Sriram Lab:Research

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Many of our applications focus on plants and related systems. The plant kingdom is the primary source of several commodities crucial to an economy such as food, biofuels, fiber, several high-value therapeutics and recently, renewable chemical industry feedstocks. Highly sophisticated plant metabolic networks synthesize these commodities from thin air (CO<sub>2</sub>), light and minerals. Quantitative studies of plant networks open up the prospect of smartly engineering these networks for beneficial purposes, and therefore hold much promise for a sustainable future.  
Many of our applications focus on plants and related systems. The plant kingdom is the primary source of several commodities crucial to an economy such as food, biofuels, fiber, several high-value therapeutics and recently, renewable chemical industry feedstocks. Highly sophisticated plant metabolic networks synthesize these commodities from thin air (CO<sub>2</sub>), light and minerals. Quantitative studies of plant networks open up the prospect of smartly engineering these networks for beneficial purposes, and therefore hold much promise for a sustainable future.  
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[[Image:Bmcsysbiol-misra-sriram-2013-fig2.jpg|thumb|right|175px|'''An Arabidopsis transcription factor-gene regulatory network as quantitatively deduced by network component analysis.''' Click for detail.]]
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[[Image:Bmcsysbiol-misra-sriram-2013-fig2.jpg|thumb|right|300px|'''An Arabidopsis transcription factor-gene regulatory network as quantitatively deduced by network component analysis.''' Click for detail.]]
We also study bacterial, yeast and mammalian cells. Investigations of networks in these cells enable their metabolic engineering for the production of select high-value chemicals, or provide insights on how biological networks are perturbed due to the lack of function of a gene or genes in genetically inherited diseases.  
We also study bacterial, yeast and mammalian cells. Investigations of networks in these cells enable their metabolic engineering for the production of select high-value chemicals, or provide insights on how biological networks are perturbed due to the lack of function of a gene or genes in genetically inherited diseases.  
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Revision as of 00:42, 24 November 2013

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The Sriram Lab's research is focused on two related areas: metabolic engineering and systems biology. Metabolic engineering is the rational modification of organisms to improve their cellular properties or performance. Systems biology is the holistic, quantitative analysis of large-scale biological datasets toward improved understanding, prediction and control of how a cell, tissue or organism behaves. Both these are very rapidly growing, interdisciplinary research areas with immense potential for chemical engineers to uniquely apply their expertise.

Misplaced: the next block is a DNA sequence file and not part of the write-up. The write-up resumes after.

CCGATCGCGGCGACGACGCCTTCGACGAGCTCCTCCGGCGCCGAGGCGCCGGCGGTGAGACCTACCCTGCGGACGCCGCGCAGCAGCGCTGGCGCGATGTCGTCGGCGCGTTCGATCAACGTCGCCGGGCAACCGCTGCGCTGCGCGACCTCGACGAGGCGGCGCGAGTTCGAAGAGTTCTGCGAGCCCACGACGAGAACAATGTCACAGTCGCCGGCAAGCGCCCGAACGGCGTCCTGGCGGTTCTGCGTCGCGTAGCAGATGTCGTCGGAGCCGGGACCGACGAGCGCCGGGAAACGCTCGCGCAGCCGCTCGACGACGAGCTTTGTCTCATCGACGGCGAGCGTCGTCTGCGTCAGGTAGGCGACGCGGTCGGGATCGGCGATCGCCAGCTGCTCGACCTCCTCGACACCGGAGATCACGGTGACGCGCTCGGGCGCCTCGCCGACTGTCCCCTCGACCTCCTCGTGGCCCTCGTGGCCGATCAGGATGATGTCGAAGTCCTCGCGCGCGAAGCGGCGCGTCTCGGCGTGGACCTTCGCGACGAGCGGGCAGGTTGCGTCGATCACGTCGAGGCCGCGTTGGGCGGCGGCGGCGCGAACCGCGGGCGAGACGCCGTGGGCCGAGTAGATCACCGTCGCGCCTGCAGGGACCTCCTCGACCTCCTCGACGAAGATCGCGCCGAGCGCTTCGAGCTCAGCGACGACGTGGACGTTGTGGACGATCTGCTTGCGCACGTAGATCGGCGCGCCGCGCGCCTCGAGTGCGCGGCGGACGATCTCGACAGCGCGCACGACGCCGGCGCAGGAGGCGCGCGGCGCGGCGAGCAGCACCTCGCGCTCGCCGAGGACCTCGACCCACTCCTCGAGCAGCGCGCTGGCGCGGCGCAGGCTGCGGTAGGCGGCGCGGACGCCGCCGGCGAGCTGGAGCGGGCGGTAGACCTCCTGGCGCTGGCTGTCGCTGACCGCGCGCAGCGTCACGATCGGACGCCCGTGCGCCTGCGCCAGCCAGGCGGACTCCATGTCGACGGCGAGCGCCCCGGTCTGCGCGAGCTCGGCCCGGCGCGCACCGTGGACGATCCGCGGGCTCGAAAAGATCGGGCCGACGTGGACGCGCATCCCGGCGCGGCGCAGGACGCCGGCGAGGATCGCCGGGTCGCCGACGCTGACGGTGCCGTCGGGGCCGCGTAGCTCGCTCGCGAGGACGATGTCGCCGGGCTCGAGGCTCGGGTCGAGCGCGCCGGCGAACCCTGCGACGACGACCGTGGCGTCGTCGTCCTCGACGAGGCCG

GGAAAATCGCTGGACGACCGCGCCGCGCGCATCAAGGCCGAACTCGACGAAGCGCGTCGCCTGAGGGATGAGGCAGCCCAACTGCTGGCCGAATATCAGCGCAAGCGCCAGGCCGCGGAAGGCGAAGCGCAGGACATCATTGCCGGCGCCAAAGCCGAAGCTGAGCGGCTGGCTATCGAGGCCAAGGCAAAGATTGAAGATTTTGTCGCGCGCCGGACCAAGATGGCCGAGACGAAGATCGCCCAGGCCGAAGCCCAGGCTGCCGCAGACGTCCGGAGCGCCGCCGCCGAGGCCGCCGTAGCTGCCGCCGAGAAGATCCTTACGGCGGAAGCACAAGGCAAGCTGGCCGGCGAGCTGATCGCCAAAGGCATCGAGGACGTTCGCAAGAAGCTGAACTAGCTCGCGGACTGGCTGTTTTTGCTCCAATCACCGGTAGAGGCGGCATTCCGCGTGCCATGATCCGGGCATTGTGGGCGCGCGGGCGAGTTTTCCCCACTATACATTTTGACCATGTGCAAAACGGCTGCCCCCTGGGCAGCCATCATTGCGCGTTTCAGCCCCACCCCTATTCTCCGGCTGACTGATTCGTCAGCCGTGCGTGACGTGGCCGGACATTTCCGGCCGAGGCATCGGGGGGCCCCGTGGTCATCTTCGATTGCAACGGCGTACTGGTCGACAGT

Putative metabolic pathways in the marine diatom Phaeodactylum tricornutum as deduced by isotope-assisted metabolic pathway analysis. Click and see following figure for detail.
Putative metabolic pathways in the marine diatom Phaeodactylum tricornutum as deduced by isotope-assisted metabolic pathway analysis. Click and see following figure for detail.

In particular, we analyze and engineer metabolic and gene regulatory networks in living systems. Metabolic pathways are "traffic maps" of carbon and other elements within cells (see figure above right) and gene regulatory networks (see figure bottom right) show how protein-DNA interactions control cellular activities. Such analysis provides insights into how metabolic bottlenecks can be relieved and how cellular performance can be boosted by strategically engineering select genes.

Toward these objectives, we combine experimental techniques such as isotope labeling, two-dimensional (2-D) NMR, gas chromatography-mass spectrometry (GC-MS), DNA microarray analysis and quantitative RT-PCR (qPCR) with several computational techniques for metabolic flux/pathway analysis and gene regulatory network deduction (see figure below).

Isotope-assisted metabolic pathway analysis in the marine diatom Phaeodactylum tricornutum. Click for detail. See figure above for pathways.
Isotope-assisted metabolic pathway analysis in the marine diatom Phaeodactylum tricornutum. Click for detail. See figure above for pathways.

Many of our applications focus on plants and related systems. The plant kingdom is the primary source of several commodities crucial to an economy such as food, biofuels, fiber, several high-value therapeutics and recently, renewable chemical industry feedstocks. Highly sophisticated plant metabolic networks synthesize these commodities from thin air (CO2), light and minerals. Quantitative studies of plant networks open up the prospect of smartly engineering these networks for beneficial purposes, and therefore hold much promise for a sustainable future.

An Arabidopsis transcription factor-gene regulatory network as quantitatively deduced by network component analysis. Click for detail.
An Arabidopsis transcription factor-gene regulatory network as quantitatively deduced by network component analysis. Click for detail.

We also study bacterial, yeast and mammalian cells. Investigations of networks in these cells enable their metabolic engineering for the production of select high-value chemicals, or provide insights on how biological networks are perturbed due to the lack of function of a gene or genes in genetically inherited diseases.

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